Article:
While villagers still struggle with using current legal frameworks to access land rights in Tanzania, the government plans to trigger yet another revised national land law. Our team learnt how to help communities make the most of the upcoming legislation.
In Nyeri, Kenya a community land protection-learning initiative teaches land activists, including two of us from the Tanzania Natural Resource Forum (TNRF) how to help villages access and secure lands using varied approaches.
“Indigenous people do not know laws and legal systems that permits them to understand their rights,” says Gonzalo Varillas, a lawyer and land rights activist working for the Environmental Management and Law Corporation (ECOLEX) in Ecuador.
Gonzalo’s over 15 years of working with indigenous communities in the Amazon helped him establish legal systems are out of touch with communities. “Legal systems are for people living in the cities,” he says.
Ecuador is about 8 000 miles from Tanzania. Yet, problems villagers face in the Amazon is somehow close to what our people in Dodoma, Iringa and Chemba in Tanzania witness. With goals to learn better ways of teaching men and women in villages how to claim and protect their community lands, my colleague, Masalu Luhula and I (Digna Irafay) from TNRF joined the community land co-learning initiative workshop.
A learning workshop
Held in Nyeri, Kenya at the striking-steep forested Aberdare Country Club from 3rd to 11th February 2018, the workshop brought together 14 experts, representing interests of communities in Peru, Ecuador, Indonesia, Uganda, Kenya, Tanzania, Cameroon, USA and London.
Supported by the International Land Coalition (ILC) and facilitated by Namati and the International Institute for Environment and Development (IIED), the workshop demonstrated that problems of land rights are universal and how simple techniques, neglected in one part of the globe could be useful in securing community land rights in another.
While at the workshop, participants said community exclusion in decision-making processes is promoting public ignorance to existing legal frameworks. “Social exclusion is the main source of poverty and partly cause land rights challenges,” says Jitar Christain Taku, Coordinator of Community Assistance in Development (COMAID) in Cameroon.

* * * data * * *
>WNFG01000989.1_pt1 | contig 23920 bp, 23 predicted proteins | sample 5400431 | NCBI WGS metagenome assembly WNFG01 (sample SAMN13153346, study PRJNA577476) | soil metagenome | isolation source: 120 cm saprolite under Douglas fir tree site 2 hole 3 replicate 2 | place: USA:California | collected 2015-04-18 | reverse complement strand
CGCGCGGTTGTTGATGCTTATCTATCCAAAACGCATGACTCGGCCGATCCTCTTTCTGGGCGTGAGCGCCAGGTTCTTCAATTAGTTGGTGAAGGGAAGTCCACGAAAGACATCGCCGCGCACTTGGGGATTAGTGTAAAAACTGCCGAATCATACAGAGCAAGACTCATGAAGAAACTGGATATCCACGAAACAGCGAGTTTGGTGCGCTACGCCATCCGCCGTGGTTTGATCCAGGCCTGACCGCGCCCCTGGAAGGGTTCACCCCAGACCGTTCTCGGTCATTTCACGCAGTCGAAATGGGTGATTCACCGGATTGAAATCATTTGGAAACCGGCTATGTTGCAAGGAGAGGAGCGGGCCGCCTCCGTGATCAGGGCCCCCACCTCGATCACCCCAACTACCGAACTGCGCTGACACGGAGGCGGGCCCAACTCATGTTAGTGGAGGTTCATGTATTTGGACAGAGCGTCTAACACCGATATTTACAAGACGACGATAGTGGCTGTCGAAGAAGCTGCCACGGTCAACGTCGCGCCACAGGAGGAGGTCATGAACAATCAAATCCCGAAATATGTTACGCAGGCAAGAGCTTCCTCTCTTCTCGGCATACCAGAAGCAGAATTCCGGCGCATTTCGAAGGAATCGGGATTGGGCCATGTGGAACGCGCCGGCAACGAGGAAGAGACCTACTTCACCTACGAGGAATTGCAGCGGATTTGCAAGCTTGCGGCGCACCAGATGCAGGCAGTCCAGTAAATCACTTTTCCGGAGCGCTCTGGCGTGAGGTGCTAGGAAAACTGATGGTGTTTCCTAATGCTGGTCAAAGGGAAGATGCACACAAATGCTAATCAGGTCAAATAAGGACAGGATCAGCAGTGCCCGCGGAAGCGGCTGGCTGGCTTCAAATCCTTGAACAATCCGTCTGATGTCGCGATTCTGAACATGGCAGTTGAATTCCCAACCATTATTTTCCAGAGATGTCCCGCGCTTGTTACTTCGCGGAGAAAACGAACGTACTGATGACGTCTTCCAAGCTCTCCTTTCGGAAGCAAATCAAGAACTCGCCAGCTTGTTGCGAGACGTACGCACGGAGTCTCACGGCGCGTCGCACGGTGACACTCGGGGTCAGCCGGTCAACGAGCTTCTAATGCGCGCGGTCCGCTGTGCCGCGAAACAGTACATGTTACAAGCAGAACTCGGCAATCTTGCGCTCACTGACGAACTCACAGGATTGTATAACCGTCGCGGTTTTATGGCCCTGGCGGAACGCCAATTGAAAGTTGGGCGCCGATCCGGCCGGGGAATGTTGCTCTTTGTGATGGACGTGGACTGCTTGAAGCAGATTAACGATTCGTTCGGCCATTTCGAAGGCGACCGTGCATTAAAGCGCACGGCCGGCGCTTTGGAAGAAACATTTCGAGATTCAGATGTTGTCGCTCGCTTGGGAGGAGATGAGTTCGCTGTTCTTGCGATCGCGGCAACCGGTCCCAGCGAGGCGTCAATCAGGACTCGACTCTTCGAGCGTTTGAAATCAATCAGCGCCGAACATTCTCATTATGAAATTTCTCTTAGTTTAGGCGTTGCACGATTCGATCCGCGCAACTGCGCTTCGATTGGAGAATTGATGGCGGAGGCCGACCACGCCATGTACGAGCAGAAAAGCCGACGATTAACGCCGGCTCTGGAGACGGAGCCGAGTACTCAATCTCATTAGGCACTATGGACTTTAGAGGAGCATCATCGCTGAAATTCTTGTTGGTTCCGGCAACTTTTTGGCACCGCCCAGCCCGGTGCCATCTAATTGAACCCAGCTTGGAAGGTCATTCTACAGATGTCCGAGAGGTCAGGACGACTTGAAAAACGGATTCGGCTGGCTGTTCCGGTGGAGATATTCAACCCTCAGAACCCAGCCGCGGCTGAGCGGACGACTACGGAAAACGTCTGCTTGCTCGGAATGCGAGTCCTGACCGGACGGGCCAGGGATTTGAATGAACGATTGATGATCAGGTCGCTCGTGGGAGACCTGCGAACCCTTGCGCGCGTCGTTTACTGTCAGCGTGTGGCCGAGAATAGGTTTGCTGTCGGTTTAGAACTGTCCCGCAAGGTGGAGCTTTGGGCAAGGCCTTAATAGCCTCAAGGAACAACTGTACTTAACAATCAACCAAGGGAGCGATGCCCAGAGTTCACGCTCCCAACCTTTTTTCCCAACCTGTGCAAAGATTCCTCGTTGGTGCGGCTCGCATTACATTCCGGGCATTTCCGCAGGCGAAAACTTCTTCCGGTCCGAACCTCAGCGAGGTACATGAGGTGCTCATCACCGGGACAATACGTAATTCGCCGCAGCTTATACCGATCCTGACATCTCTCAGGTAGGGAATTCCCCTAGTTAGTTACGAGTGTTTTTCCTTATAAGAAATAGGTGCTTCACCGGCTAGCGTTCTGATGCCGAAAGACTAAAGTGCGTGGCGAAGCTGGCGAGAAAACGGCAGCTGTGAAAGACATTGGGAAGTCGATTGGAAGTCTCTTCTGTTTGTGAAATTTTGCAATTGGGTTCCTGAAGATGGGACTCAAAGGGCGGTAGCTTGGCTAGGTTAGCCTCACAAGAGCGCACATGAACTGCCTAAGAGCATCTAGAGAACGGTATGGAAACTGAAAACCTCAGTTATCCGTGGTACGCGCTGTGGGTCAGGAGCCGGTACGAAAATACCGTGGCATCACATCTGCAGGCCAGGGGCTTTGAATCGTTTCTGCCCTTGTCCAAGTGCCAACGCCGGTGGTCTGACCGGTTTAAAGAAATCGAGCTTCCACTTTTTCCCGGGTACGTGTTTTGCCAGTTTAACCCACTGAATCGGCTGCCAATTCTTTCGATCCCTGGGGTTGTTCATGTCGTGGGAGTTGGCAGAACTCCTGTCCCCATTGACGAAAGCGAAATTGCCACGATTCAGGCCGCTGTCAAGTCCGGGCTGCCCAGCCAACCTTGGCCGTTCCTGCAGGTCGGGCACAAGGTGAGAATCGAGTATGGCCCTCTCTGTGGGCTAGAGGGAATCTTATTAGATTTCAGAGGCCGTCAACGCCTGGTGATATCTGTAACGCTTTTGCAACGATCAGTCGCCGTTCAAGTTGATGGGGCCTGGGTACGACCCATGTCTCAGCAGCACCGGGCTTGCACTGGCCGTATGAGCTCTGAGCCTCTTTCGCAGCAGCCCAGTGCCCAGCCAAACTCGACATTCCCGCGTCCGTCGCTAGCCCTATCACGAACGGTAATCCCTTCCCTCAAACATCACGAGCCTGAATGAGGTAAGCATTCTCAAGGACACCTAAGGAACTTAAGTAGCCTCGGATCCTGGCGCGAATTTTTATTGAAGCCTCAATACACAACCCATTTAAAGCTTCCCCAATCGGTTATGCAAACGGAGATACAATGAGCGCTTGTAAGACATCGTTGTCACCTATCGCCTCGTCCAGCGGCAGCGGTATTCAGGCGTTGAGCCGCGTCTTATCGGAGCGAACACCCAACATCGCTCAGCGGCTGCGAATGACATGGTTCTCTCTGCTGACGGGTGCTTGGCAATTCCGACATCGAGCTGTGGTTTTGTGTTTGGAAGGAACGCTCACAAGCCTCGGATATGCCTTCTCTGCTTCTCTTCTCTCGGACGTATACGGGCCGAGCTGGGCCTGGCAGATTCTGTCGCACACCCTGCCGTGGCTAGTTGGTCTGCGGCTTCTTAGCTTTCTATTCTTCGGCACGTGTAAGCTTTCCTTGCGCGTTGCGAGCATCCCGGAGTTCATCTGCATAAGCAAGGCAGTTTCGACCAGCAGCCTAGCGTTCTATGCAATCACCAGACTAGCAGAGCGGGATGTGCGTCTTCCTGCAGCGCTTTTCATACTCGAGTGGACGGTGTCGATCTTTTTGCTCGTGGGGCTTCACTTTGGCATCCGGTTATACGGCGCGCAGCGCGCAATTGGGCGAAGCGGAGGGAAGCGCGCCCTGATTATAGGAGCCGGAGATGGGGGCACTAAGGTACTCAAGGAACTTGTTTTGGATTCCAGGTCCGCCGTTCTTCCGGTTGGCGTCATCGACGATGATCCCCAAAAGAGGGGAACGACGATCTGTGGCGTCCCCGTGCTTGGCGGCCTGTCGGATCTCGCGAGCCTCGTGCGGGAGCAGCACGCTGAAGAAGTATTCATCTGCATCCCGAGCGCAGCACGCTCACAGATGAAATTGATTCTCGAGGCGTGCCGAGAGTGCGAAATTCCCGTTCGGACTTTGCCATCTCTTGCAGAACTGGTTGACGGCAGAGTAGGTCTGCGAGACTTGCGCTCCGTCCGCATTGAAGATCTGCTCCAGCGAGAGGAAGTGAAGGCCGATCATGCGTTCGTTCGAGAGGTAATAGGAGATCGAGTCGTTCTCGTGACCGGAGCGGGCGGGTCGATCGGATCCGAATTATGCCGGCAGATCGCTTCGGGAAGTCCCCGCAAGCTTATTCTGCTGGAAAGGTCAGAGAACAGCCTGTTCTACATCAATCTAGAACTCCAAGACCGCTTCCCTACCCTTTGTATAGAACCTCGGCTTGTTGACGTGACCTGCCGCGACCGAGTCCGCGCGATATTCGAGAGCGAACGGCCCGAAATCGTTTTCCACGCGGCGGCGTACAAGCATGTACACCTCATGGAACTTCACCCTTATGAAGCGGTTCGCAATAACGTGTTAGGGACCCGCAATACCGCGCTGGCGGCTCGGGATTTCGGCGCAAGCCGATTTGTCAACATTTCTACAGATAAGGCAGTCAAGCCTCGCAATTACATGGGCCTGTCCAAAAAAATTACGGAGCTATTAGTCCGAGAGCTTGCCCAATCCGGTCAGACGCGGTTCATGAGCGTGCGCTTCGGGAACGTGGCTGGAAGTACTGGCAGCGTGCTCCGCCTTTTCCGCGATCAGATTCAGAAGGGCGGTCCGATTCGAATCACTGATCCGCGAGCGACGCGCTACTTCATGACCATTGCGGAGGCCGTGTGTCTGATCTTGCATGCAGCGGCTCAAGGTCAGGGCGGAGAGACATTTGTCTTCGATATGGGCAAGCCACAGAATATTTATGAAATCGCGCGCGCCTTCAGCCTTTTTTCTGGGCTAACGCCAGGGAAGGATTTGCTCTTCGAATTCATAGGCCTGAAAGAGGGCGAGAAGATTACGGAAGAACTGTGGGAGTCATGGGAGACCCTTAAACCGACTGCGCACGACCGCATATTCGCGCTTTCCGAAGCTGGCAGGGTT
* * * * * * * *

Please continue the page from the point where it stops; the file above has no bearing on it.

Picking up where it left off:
Several strategies discussed looked at community inclusion, but one key approach, which I found easy to apply in Tanzania’s village governance and natural resource management context, is the Namati community land protection programme and strategies.
An approach worth trying in Tanzania
The Namati methodology appeals to us because it is designed to go through an intensive practical community formulation and drafting of bylaws that involve actual realities of communities. In fact, the process is community driven and involves all stakeholders. Other knowledge techniques learnt include the Namati visioning and valuation of land and natural resources approach. The former enables you to map out the past, present and future of the community with villagers, while the later helps to value each resource found in community lands. These steps are essential in highlighting possible scenarios that enlighten previous value of natural resource to livelihood, reveal mismanagement, draw logic for conservation, equitable use of natural resource and show the need for sustainable land use.
Taking learning techniques to our communities
We concluded the workshop with two main ideas and innovations for our activities.
Firstly, we will use the Namati approach in our work to practically engage local village leaders, district and community members in laying participatory community land protection through influencing draft of bylaws to begin with the people whilst village councils monitor and supervise the implementation.
To keep the knowledge alive, we will lastly engage and share the knowledge obtained from the workshop with other Civil Society Organisations and partners. In doing so, we hope to expand the value chains of the network of land rights and natural resource governance protectors.
Digna Irafay is a project officer at TNRF. Digna and Masalu started sharing their knowledge with communities immediately after the workshop. Stay connected to discover her next blog on how villagers are benefiting from the new knowledge they are sharing with them.